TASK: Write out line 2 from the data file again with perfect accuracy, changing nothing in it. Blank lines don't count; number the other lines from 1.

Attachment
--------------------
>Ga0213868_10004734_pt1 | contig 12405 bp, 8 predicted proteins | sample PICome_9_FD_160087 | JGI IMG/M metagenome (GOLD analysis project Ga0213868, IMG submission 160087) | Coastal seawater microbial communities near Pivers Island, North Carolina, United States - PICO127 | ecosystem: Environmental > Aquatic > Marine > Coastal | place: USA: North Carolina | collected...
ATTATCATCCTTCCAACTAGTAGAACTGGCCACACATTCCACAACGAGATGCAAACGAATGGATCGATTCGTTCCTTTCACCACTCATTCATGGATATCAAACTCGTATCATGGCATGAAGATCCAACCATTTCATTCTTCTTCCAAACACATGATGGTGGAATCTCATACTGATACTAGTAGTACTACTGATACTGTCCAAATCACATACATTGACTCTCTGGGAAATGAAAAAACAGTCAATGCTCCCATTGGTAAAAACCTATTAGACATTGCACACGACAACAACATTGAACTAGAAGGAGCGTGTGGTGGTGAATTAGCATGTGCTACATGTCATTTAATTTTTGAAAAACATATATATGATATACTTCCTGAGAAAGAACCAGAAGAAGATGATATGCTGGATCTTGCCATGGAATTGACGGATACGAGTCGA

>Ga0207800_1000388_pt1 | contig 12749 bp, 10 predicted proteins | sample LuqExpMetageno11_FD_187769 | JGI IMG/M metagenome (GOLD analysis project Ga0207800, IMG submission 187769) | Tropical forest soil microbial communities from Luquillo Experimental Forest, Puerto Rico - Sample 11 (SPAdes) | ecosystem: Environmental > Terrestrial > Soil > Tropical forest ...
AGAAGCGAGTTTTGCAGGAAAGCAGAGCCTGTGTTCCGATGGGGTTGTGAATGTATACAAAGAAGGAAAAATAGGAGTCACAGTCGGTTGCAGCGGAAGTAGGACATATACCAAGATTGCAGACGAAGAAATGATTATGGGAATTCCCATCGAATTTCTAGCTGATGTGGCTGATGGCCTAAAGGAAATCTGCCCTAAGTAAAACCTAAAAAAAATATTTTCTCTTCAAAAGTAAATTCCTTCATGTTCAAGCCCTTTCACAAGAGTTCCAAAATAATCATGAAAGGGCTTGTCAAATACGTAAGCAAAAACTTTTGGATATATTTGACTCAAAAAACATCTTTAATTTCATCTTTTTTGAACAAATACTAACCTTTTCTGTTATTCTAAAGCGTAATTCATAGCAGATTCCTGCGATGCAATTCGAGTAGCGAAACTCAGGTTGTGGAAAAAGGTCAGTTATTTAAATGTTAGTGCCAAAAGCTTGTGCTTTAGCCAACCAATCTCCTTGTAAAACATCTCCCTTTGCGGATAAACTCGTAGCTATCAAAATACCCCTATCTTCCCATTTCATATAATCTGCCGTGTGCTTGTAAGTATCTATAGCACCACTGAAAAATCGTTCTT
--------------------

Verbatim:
ATTATCATCCTTCCAACTAGTAGAACTGGCCACACATTCCACAACGAGATGCAAACGAATGGATCGATTCGTTCCTTTCACCACTCATTCATGGATATCAAACTCGTATCATGGCATGAAGATCCAACCATTTCATTCTTCTTCCAAACACATGATGGTGGAATCTCATACTGATACTAGTAGTACTACTGATACTGTCCAAATCACATACATTGACTCTCTGGGAAATGAAAAAACAGTCAATGCTCCCATTGGTAAAAACCTATTAGACATTGCACACGACAACAACATTGAACTAGAAGGAGCGTGTGGTGGTGAATTAGCATGTGCTACATGTCATTTAATTTTTGAAAAACATATATATGATATACTTCCTGAGAAAGAACCAGAAGAAGATGATATGCTGGATCTTGCCATGGAATTGACGGATACGAGTCGA